11 HK INTELLECTUAL PROPERTY OFFICE FEBRUARY 5, 2002 COPYRIGHT © 2002 MICHAEL I. SHAMOS Current U.S. Law (17 U.S.C. §110)17 U.S.C. §110 Not an infringement to perform or display a work –by instructors or pupils in the course of face-to-face teaching activities of a nonprofit educational institution … –unless, in the case of a motion picture or other audiovisual work, the performance … is given by means of a copy … not lawfully made … and that the person responsible for the performance knew or had reason to believe was not lawfully made

12 HK INTELLECTUAL PROPERTY OFFICE FEBRUARY 5, 2002 COPYRIGHT © 2002 MICHAEL I. SHAMOS U.S. TEACH Act (Not Yet Passed) Would exempt certain performances or displays for educational uses Would not apply to –“a work produced or marketed primarily for performance or display as part of mediated instructional activities transmitted via digital networks, or –a performance or display that … by … a copy … not lawfully made … and the [transmitter] … knew or had reason to believe was not lawfully made … or –an amount comparable to that which is typically displayed in the course of a live classroom session

13 HK INTELLECTUAL PROPERTY OFFICE FEBRUARY 5, 2002 COPYRIGHT © 2002 MICHAEL I. SHAMOS U.S. TEACH Act (Not Yet Passed) Applies where –(A) the performance or display is made by … an instructor as an integral part of a class session offered as a regular part of the systematic mediated instructional activities of a governmental body, an accredited nonprofit educational institution, or a nonprofit library; –(B) the performance or display is directly related and of material assistance to the teaching content … ; –(C) the transmission is made solely for, and, to the extent technologically feasible, the reception of such transmission is limited to (i) students officially enrolled in the course; or (ii) officers or employees of governmental bodies as a part of their official duties or employment

14 HK INTELLECTUAL PROPERTY OFFICE FEBRUARY 5, 2002 COPYRIGHT © 2002 MICHAEL I. SHAMOS Australia Digital Agenda Act 2000 New statutory licenses –material is used for educational purposes –equitable remuneration paid to the relevant collecting society –can copy reasonable amounts of electronic material for students (e.g. over a closed network) –can copy and communicate larger amounts of electronic material that can't be obtained within a reasonable time at an ordinary commercial price by the staff or students. –amount of remuneration negotiated by institution and collecting society or copyright owner. Otherwise, the Copyright Tribunal determines amount. Required electronic use notice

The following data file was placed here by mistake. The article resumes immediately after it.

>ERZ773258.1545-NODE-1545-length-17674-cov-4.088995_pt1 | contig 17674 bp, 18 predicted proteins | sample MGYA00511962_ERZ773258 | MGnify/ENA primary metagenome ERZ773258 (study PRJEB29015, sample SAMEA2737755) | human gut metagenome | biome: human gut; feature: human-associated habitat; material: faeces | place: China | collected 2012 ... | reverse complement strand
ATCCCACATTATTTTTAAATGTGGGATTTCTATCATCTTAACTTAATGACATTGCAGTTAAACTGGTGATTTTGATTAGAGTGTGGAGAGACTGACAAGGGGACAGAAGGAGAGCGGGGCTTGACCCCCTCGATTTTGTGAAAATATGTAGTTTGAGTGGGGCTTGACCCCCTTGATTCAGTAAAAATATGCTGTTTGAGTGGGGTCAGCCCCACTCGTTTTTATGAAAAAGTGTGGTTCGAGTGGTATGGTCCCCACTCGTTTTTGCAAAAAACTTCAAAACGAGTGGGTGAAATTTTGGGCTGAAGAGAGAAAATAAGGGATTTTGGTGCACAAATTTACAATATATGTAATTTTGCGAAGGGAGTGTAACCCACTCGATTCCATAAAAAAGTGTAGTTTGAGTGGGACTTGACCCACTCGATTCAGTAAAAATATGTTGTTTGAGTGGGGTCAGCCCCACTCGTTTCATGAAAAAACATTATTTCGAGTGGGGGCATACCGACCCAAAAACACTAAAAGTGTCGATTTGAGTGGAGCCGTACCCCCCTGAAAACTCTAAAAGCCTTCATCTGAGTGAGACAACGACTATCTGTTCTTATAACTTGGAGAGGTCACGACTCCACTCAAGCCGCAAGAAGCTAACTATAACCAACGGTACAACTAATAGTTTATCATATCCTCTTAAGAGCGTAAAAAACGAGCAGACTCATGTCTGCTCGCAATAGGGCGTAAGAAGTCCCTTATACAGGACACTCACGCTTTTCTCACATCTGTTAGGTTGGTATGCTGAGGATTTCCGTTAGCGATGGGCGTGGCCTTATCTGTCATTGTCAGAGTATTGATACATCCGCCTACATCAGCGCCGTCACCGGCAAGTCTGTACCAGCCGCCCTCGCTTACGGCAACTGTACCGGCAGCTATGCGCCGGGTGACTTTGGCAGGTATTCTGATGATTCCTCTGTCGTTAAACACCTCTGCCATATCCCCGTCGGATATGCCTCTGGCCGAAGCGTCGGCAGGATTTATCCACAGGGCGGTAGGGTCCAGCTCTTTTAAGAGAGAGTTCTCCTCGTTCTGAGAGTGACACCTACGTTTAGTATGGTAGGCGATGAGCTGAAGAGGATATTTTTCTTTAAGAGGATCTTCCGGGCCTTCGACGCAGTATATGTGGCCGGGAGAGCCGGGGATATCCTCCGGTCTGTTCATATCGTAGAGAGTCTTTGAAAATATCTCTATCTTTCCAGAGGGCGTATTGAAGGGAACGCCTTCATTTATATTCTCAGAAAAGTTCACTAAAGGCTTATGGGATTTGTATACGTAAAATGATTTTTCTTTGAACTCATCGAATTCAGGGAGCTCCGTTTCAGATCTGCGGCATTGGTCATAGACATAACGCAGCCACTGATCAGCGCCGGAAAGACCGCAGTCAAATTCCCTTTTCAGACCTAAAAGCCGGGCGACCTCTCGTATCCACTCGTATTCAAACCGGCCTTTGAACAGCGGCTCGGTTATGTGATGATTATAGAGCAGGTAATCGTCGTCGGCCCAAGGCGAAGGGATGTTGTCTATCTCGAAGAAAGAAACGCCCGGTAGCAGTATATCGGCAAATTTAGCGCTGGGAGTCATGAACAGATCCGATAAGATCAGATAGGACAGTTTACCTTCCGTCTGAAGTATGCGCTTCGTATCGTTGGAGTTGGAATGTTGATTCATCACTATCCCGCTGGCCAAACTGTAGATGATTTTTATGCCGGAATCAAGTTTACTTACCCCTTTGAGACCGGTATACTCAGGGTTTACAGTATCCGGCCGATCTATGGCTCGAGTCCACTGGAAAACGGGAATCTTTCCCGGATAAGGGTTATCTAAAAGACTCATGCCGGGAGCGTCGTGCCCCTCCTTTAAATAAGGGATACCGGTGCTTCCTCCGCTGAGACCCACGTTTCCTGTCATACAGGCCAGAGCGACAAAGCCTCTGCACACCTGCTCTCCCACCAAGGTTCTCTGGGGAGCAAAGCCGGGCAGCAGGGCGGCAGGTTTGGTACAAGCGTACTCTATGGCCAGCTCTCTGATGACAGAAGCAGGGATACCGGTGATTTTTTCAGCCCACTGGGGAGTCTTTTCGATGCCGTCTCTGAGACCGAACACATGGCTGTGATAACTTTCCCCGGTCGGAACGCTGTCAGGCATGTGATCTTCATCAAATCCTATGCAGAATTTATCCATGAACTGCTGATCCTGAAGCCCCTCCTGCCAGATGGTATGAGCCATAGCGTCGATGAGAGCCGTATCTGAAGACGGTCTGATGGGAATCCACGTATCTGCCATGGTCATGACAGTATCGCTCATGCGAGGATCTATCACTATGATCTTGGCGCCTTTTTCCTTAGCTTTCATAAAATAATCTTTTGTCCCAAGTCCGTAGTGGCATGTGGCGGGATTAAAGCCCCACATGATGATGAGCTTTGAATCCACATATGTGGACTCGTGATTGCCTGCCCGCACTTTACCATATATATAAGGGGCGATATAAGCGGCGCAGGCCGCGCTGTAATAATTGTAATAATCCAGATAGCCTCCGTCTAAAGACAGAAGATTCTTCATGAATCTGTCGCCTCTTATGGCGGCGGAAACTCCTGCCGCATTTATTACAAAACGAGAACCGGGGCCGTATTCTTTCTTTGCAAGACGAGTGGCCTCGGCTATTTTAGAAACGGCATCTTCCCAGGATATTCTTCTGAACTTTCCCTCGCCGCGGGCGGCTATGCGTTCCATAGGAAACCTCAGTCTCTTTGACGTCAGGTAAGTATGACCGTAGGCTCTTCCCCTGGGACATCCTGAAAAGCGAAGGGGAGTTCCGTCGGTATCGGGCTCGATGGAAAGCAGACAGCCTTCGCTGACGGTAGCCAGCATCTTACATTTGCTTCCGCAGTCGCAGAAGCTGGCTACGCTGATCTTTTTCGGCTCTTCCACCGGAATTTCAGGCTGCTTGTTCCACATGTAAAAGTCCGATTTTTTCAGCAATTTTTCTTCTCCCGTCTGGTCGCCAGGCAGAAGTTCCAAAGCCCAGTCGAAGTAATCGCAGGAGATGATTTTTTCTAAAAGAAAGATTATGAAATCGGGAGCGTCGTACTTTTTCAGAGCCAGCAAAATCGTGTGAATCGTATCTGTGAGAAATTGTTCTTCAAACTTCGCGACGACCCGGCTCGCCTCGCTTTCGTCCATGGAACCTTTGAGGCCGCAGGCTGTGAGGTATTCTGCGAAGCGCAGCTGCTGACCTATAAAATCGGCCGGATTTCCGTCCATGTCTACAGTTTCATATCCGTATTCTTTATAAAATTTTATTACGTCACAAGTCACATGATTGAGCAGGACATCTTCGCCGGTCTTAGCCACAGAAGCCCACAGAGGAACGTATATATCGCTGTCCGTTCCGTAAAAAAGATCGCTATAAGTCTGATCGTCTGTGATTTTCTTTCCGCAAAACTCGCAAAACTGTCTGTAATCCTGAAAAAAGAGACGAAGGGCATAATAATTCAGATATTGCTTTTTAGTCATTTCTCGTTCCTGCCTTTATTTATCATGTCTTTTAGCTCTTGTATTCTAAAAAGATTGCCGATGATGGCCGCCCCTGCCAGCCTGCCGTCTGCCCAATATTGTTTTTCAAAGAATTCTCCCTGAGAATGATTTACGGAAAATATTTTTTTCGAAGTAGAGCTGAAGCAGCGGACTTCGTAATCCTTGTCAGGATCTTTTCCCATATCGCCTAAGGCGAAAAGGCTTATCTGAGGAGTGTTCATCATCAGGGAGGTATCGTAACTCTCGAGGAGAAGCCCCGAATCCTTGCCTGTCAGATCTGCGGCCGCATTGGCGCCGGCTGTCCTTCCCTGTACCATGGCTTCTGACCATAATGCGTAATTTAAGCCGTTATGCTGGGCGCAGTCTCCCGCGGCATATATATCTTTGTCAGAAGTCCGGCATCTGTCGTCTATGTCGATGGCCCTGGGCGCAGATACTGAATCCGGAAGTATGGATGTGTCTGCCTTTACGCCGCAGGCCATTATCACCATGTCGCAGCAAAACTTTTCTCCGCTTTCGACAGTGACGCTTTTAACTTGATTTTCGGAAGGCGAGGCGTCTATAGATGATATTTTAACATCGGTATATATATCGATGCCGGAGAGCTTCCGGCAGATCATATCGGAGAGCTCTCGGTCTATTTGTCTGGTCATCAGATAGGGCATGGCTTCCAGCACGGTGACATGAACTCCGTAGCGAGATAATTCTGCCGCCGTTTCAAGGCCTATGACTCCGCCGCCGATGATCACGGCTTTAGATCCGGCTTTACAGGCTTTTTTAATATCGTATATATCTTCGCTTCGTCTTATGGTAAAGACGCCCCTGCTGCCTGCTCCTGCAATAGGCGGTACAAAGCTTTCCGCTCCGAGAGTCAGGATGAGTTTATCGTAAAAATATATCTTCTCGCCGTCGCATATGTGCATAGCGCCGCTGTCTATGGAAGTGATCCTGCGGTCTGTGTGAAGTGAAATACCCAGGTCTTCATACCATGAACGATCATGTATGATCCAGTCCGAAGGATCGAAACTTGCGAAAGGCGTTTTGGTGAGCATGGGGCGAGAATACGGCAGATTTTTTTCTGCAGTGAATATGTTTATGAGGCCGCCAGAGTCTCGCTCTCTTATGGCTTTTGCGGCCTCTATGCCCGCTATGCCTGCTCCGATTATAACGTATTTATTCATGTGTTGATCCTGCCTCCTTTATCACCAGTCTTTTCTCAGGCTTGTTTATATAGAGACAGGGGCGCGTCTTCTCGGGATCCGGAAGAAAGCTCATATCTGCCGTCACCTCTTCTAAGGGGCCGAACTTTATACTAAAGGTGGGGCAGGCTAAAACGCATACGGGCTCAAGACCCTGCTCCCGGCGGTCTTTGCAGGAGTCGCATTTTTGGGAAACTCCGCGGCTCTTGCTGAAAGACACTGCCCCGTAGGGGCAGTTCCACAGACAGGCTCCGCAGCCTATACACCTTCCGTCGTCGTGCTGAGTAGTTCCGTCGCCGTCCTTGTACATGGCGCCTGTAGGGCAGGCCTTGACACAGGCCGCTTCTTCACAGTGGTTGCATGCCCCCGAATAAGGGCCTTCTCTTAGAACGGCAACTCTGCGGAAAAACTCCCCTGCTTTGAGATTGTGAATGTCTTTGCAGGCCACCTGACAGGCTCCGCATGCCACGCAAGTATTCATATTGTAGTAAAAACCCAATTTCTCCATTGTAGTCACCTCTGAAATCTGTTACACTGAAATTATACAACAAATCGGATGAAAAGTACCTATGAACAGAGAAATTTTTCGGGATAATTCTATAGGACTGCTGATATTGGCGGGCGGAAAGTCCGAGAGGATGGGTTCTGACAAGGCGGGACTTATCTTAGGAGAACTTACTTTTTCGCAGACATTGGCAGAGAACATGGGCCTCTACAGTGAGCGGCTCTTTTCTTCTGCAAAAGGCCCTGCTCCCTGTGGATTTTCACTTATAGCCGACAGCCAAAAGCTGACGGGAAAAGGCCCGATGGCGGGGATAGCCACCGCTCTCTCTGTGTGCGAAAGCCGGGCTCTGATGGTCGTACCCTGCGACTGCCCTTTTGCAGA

15 HK INTELLECTUAL PROPERTY OFFICE FEBRUARY 5, 2002 COPYRIGHT © 2002 MICHAEL I. SHAMOS Japan Copyright is under the Ministry of Education and is subservient to education

16 HK INTELLECTUAL PROPERTY OFFICE FEBRUARY 5, 2002 COPYRIGHT © 2002 MICHAEL I. SHAMOS Japan Extensive statutory (compulsory) licensing for educational use, e.g. –Textbooks –Translations –Missing author –Broadcasting to schools –Examination questions –Nonprofit activities (U.S. has no compulsory license for literary works) Royalty set by Agency for Cultural Affairs Numerous collective rights associations

17 HK INTELLECTUAL PROPERTY OFFICE FEBRUARY 5, 2002 COPYRIGHT © 2002 MICHAEL I. SHAMOS Japanese Digital Library Proposal Authors owe a debt to past works and must contribute to future ones. Everyone has the right to use the work of another, but must pay for it (universal compulsory license). Permission of the author is required when a moral right is involved. User must give credit to the source.

18 HK INTELLECTUAL PROPERTY OFFICE FEBRUARY 5, 2002 COPYRIGHT © 2002 MICHAEL I. SHAMOS Singapore 1999 statutory revisions Without permission of copyright owner, allows: –Copying by libraries & educational institutions –Network use; no safeguards required –Translation and reprint compulsory license

19 HK INTELLECTUAL PROPERTY OFFICE FEBRUARY 5, 2002 COPYRIGHT © 2002 MICHAEL I. SHAMOS University Policies Prof. Jones at Harvard signs a contract with Distance U. to provide 30 hours of videotape of his well-known Harvard course for distance ed purposes Harvard: professors can’t teach elsewhere without permission Harvard: the IP in a course belongs to Harvard Harvard: Jones is trading on, and diluting, the Harvard name